That's off-putting on a few different levels, beyond the overcharging: 1) it's surely a baseless claim, all but made up, regardless of an original source; 2) that would be disgusting, a waste of both teas. I guess you could brew both and drink them side by side; still only a little better. Even if that health claim is accurate--which is highly unlikely, since more general claims are usually tied to traditional wisdom, which wouldn't relate to blending teas types--that still doesn't justify mixing those particular teas together. That traditional wisdom could be accurate. But then, people have been selling teas since tea was discovered, so the claims being old might only relate to old forms of marketing (what people do now), and not confirmed knowledge passed down from a time when people lived closer to nature. Who knows. If tea is healthy I'm in good shape; if not it still tastes good, unless you screw it up by mixing things that don't match.
Other examples are endless, of people making nonsensical claims. Or being so new to tea that they have next to no grasp of the basics before "bringing tea to the West." Hopefully they at least have enthusiasm and good intentions. But one gets the sense that many of the same people would be selling rat poison instead if they thought it could bring the same revenue for them.
One guy I met in person here asked me if I wanted to go into business together selling tea, because he found out that he could buy it in wholesale quantity at lower prices than retail. He'd not yet even tasted all the different Thai teas he wanted to resell. He had no idea what "oolong" is, never mind Jin Xuan, or if the one in his hands was any good, but it still seemed a good idea to sell it. After enough of cases of bad claims and cliche business ideas, drawing on random aspects of unfamiliar cultures, people randomly sourcing pu'er and bumping the supposed source-tree age up to 1000 - 1500 years old seems normal enough, only a minor insult. After all, maybe the person selling it to them told them that.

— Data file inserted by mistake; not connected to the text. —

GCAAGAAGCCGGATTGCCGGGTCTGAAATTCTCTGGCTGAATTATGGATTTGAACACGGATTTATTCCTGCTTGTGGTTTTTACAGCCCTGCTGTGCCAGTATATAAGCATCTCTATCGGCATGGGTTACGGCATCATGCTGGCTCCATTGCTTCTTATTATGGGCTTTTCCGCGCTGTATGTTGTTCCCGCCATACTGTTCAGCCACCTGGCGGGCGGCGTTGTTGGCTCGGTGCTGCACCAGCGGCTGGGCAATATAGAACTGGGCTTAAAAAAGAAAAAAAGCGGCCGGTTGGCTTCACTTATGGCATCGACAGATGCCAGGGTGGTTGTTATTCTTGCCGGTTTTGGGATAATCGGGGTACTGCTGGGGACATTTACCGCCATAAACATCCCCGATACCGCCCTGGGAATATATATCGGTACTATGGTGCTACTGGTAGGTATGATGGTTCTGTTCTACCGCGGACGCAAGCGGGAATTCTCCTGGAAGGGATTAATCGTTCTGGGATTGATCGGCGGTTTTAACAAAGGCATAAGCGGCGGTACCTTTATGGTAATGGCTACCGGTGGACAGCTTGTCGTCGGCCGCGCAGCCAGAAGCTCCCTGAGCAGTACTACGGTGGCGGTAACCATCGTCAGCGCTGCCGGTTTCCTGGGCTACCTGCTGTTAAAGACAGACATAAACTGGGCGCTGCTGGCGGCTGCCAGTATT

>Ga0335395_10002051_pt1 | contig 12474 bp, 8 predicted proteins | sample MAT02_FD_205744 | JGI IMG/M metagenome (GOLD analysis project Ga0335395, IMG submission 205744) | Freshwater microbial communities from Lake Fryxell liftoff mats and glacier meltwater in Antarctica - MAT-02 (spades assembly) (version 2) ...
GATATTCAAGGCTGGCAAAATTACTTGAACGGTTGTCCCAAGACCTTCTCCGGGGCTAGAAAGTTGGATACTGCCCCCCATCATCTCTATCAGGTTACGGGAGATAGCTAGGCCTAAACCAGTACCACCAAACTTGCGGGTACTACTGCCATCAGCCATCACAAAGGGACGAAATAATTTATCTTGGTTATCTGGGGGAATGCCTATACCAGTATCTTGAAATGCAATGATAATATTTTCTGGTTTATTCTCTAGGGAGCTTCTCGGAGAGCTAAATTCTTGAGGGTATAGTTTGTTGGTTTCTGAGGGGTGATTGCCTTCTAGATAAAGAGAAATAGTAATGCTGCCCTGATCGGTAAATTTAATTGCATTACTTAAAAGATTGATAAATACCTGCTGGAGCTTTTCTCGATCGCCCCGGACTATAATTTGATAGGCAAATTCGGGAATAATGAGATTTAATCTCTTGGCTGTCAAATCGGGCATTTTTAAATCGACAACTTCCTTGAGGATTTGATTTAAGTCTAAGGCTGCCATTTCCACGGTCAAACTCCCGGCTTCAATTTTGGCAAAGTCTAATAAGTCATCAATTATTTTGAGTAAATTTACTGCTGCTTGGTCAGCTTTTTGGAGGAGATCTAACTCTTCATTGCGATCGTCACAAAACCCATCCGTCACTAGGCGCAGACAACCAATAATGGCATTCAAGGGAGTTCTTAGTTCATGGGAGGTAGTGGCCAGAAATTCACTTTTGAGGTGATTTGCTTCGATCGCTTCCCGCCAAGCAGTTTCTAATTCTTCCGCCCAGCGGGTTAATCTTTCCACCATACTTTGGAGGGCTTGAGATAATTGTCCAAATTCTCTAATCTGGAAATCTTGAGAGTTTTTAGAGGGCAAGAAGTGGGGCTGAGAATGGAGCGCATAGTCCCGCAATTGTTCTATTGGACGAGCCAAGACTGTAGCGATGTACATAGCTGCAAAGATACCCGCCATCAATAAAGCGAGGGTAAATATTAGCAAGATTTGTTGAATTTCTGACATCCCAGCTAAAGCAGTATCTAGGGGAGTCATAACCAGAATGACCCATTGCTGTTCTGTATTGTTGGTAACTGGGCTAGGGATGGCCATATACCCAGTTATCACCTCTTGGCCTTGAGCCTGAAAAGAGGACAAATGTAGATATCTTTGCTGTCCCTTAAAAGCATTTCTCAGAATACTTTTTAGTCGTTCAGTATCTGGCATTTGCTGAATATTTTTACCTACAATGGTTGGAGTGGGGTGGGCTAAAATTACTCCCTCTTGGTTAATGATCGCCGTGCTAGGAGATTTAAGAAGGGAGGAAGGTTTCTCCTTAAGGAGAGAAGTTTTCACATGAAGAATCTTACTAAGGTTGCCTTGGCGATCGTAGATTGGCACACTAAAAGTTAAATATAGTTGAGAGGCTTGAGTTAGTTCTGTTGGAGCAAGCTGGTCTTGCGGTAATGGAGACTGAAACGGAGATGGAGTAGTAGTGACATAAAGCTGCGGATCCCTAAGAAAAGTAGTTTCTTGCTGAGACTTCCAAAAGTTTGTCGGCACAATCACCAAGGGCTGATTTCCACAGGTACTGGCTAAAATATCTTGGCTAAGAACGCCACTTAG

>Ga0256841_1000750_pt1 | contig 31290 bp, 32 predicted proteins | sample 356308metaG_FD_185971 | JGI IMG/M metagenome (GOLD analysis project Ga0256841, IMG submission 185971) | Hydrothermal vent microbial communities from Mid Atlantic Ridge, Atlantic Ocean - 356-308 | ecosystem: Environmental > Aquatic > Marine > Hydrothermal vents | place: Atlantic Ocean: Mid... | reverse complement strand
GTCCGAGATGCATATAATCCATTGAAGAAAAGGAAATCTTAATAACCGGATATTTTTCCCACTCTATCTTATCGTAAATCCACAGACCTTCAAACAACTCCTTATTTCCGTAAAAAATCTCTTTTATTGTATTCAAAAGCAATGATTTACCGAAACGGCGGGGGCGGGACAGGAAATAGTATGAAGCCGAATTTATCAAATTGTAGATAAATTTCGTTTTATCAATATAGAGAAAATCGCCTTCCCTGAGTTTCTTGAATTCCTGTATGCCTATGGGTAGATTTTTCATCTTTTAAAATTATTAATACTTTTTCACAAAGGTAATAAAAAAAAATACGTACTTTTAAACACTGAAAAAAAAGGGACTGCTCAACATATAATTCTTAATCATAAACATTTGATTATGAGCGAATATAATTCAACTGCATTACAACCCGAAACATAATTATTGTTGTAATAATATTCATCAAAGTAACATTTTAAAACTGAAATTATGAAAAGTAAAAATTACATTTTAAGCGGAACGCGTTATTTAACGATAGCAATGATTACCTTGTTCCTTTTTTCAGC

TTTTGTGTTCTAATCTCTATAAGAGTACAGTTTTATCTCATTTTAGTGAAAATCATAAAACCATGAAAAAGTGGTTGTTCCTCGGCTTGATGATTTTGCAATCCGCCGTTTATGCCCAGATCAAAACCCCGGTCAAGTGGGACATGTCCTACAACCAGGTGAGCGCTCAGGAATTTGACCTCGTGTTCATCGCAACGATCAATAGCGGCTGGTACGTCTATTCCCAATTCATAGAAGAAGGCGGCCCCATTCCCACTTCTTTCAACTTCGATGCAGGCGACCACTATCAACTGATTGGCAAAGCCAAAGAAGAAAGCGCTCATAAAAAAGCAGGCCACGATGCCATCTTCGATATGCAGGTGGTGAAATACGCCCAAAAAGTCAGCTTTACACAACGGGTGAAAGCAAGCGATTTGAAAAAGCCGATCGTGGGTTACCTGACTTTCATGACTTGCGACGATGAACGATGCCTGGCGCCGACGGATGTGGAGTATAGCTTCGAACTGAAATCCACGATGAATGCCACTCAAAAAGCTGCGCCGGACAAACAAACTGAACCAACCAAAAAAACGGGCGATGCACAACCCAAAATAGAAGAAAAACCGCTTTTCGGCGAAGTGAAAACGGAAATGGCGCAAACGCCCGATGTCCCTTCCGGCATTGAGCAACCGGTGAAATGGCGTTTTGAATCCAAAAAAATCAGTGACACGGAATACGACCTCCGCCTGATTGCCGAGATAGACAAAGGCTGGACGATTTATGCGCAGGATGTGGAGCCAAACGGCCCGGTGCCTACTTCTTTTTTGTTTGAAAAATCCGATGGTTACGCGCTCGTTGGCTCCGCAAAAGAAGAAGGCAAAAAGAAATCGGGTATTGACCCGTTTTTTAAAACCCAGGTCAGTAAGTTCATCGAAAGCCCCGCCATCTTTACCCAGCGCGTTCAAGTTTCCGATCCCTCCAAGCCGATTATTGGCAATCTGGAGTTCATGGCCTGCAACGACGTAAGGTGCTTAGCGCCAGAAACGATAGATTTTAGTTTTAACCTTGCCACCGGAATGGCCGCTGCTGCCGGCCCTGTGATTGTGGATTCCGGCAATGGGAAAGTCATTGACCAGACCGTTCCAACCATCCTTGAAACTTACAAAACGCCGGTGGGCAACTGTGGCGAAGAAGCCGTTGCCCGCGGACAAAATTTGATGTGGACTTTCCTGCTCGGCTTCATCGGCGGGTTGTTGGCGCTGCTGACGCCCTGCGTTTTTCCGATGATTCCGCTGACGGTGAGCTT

I remember when I first got into tea, or at least more serious about it, I read from a tea-industry veteran that they wouldn't share a particular tea with novices because they just couldn't appreciate such a tea. I felt turned off by that idea. It's a little offensive that people would need to be a member of an informal club to drink a beverage. One sees lots of variations on that related to using certain teaware, or words to describe a tea experience, or embracing ritual aspects, especially related to some types. I really could be more positive, to just live and let live. I'm not getting burned in tea deals, or slighted in online discussions, so I really don't have anything to complain about. I wouldn't exactly say that I'm grumpy, maybe just not as positive about how it all the related culture sorts out as I was early on.
upset woman, and tea (credit)
Often it's not about there being a good guy and bad guy among vendors, it's more the experience of a continuum, and about differing perspectives. It's not clear that anyone needs to pay any learning curve related level of dues before they should sell tea, although to some extent that would be helpful, and respectful to their customers and the tradition.
There's a fine line between just practicing a fair trade, using ordinary marketing spin, and ripping off customers by making false claims. Different vendors nudge closer to that line in lots of different ways. There are some clearly better and worse examples, people selling quality products at a good value, providing as much information as possible, with others cutting corners, but many just fall in the middle.
my future tea teacher, hopefully
I value my tea friends and contacts that really are the good guys, to the extent it works out like that. I can't completely let go of the idea that people that like tea are somehow typically better people than those that don't, even though that's absurd, and counter-examples keep coming up. I especially value people that keep teaching me. Some feel a need to raise their voices about problems from time to time, but I won't be doing that much. I'm just another guy who drinks tea; it's almost never my place. Although it's hard to relate to whoever is reading this blog--I just see stats--I also appreciate being joined by readers in experiencing tea.